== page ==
JM: The fact that it’s not a level playing field is frustrating and I’ve lobbied both the UK and the Scottish Government on the need for a proper industrial policy that supports UK companies. It’s all very well having great statistics on inward investment, but you really want to support homegrown businesses.
One of the challenges that we have is the loss of bank guarantees for sizeable domestic or export orders. Those disappeared overnight following the 2008 banking crisis and no real effective replacement has been put in place.
There are export credit guarantees, where the government will guarantee 80% and banks the remaining 20%; but it can be a difficult, ineffective process to go through and the banks often want more security than 20%.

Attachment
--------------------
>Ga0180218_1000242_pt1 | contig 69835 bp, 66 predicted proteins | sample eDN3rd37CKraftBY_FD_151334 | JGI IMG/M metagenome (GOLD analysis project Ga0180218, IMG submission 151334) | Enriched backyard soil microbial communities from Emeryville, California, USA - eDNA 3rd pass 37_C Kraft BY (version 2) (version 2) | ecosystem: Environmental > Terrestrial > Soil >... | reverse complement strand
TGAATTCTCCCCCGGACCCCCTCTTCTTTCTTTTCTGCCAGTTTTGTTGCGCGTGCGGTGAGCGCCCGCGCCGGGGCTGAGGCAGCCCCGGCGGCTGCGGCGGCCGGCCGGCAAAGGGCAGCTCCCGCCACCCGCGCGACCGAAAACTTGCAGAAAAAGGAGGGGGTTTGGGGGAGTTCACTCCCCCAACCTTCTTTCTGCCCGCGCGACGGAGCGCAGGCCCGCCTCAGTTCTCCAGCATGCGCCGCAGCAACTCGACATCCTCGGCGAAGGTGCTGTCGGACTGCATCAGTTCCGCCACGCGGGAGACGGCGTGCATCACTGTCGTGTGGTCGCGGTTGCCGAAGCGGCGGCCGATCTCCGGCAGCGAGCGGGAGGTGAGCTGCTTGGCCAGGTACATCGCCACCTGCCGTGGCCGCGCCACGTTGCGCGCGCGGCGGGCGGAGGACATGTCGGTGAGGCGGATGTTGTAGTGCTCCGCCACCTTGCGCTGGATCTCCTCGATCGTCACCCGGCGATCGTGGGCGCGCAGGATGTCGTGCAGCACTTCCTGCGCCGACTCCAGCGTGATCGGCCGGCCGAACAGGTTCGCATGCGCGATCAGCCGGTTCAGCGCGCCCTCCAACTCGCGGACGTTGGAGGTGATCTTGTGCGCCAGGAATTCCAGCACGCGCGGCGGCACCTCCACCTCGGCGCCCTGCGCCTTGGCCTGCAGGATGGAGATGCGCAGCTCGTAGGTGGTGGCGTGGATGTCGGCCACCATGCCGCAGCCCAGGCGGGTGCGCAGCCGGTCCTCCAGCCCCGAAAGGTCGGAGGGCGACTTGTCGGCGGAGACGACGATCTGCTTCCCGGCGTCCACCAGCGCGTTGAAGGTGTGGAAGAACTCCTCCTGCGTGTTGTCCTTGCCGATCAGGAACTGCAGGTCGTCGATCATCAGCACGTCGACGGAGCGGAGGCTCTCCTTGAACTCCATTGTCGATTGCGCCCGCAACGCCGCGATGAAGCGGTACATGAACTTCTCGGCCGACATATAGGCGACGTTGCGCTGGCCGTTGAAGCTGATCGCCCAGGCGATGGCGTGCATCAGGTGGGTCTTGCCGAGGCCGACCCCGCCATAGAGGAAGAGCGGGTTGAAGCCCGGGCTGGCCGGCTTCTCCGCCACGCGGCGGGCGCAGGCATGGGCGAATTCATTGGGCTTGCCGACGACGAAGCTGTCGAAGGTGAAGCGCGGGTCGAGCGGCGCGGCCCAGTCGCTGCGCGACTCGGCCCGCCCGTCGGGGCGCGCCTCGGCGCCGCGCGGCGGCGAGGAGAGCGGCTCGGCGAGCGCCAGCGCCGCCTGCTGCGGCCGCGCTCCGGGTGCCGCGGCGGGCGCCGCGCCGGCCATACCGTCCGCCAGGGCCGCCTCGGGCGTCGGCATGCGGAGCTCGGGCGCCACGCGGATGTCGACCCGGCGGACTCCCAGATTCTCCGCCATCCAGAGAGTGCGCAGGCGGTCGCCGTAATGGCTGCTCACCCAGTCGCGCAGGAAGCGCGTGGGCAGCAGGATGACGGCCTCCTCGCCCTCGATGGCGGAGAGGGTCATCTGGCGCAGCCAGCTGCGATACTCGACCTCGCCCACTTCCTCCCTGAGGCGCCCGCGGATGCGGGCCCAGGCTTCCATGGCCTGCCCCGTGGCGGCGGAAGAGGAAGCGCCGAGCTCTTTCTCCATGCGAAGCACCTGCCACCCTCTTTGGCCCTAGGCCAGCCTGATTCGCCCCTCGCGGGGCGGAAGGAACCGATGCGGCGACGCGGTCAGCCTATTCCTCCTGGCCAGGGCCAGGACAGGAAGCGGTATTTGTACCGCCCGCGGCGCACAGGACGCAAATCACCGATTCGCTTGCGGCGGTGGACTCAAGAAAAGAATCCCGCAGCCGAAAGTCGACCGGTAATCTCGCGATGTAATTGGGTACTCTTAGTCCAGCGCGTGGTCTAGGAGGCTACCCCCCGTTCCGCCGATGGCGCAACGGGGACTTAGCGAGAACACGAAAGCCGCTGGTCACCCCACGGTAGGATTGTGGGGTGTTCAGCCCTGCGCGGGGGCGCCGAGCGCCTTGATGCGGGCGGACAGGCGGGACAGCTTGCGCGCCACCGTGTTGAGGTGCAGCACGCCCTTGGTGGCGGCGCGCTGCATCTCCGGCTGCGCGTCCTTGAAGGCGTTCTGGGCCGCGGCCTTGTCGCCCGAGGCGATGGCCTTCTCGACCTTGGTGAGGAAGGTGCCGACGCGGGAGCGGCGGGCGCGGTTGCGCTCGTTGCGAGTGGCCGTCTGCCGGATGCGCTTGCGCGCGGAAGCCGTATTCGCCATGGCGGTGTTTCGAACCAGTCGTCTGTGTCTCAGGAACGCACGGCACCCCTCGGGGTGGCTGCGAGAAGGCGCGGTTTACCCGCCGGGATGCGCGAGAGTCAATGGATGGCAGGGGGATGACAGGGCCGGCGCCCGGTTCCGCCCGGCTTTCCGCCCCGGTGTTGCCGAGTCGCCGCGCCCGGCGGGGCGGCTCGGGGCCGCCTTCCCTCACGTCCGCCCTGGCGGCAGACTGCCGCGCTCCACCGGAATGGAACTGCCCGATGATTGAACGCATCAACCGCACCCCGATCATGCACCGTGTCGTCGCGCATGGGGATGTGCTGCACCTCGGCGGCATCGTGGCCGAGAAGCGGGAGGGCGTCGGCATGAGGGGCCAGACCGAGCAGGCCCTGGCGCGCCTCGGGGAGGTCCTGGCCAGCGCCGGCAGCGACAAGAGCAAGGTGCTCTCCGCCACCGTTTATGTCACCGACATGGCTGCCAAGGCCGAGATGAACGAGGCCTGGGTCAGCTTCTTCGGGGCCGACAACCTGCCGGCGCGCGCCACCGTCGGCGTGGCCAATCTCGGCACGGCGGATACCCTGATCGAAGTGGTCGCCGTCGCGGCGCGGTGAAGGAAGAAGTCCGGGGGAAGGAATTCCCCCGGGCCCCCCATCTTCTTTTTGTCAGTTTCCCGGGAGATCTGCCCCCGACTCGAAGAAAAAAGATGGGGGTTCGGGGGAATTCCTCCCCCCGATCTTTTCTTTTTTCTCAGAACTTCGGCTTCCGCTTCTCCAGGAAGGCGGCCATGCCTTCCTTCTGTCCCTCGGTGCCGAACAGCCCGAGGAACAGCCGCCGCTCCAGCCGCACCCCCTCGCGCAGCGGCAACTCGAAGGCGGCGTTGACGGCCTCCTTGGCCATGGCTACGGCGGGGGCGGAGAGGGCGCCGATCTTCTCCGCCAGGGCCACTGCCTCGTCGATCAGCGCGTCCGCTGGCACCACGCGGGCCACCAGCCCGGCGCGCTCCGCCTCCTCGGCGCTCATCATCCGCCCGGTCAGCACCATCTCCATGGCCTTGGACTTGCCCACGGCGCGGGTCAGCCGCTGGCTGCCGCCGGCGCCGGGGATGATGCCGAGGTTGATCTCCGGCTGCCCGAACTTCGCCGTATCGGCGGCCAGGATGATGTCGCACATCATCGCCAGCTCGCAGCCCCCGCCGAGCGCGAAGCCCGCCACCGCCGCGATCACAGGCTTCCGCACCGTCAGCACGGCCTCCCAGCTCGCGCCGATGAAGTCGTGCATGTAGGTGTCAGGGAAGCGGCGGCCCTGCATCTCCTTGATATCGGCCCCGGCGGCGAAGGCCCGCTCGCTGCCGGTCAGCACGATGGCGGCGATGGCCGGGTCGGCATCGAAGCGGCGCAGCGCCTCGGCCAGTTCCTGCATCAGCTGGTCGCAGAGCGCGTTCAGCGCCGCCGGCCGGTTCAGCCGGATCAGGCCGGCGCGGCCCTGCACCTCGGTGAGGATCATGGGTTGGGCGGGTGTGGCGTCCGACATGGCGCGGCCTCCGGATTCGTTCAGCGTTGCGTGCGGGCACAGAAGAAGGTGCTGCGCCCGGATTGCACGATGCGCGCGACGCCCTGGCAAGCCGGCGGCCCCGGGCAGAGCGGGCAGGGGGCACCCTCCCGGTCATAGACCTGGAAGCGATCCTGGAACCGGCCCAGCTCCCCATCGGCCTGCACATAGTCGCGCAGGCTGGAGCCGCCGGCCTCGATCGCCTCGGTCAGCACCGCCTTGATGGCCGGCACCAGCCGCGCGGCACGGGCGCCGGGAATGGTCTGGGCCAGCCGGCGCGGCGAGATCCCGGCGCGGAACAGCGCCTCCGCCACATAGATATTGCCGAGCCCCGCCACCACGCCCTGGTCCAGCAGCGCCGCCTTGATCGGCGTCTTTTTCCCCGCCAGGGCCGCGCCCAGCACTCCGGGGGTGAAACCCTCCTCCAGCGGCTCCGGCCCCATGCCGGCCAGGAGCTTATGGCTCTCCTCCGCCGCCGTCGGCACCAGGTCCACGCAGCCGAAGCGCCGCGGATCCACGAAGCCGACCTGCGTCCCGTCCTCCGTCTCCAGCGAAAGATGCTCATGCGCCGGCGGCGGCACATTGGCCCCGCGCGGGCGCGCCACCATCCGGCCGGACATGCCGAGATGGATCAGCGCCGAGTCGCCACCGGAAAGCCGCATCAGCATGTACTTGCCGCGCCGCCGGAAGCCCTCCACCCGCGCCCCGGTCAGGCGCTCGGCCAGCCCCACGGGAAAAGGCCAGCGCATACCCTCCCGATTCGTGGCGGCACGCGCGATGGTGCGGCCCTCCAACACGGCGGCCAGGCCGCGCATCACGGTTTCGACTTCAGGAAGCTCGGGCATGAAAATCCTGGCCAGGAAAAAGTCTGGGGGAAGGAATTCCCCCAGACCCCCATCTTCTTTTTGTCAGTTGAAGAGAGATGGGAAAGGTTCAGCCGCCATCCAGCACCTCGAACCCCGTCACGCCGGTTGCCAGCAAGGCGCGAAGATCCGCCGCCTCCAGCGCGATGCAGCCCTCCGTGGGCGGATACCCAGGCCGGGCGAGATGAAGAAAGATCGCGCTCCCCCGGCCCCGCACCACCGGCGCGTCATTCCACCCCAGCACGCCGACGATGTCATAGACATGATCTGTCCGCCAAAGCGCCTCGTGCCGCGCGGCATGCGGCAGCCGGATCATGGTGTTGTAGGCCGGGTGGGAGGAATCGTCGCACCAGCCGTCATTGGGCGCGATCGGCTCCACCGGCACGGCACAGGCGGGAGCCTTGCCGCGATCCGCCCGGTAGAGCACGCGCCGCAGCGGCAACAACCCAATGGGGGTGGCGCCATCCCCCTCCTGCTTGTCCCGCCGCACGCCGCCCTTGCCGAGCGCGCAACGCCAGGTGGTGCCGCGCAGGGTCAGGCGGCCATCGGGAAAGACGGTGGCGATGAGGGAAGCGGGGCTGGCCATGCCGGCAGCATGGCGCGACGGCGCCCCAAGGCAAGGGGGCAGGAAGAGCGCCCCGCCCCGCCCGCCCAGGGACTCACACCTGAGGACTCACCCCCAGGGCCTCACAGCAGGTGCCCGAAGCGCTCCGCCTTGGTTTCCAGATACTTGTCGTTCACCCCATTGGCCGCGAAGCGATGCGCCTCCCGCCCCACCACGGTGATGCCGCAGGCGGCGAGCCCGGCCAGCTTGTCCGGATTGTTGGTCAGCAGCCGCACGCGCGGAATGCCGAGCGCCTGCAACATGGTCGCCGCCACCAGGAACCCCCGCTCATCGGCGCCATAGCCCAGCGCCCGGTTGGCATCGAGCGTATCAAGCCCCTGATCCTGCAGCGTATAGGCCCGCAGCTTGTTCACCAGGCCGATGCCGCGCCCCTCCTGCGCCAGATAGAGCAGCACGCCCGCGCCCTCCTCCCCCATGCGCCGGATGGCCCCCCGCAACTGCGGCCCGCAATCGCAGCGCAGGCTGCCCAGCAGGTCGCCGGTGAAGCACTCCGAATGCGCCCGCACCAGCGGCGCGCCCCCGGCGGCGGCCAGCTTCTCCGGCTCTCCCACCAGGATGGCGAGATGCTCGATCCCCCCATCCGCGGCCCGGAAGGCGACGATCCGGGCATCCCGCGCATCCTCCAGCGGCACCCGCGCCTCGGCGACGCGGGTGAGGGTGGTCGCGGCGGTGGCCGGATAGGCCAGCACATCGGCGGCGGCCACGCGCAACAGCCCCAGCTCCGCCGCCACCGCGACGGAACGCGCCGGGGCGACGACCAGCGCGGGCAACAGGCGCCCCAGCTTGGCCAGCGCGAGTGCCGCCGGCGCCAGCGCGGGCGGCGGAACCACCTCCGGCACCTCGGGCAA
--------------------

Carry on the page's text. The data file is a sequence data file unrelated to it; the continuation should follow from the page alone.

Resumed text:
The Chancellor is setting up a UK infrastructure bank to fund capital projects, but we need a broader support for industry in this country. In light of the crisis we’ve faced and the borrowing going on, I don’t understand why the British Business Bank hasn’t been turned into a National Investment Bank. They’ve already got the infrastructure, what they need to do is go and raise third-party money on the bond market.
Being government backed, you could have long-term, 20-year bonds, and the resulting money could be used to provide guarantees and support businesses. Crucially, if you’re supporting a UK business on a domestic project, that’s import substitution.
Putting guarantees in place would help prevent overseas businesses outbidding UK firms and if you’re funding this through bonds and its arm’s length, it’s not seen as state aid. More importantly, it’s not part of your national debt. This could have been an easy win for Rishi Sunak; a simple act of Parliament could still make this happen.
ELB: The challenge here is a lack of cross-party agreement on the future of manufacturing and industry in general. The recent disbanding of the Industrial Strategy Council is just one example.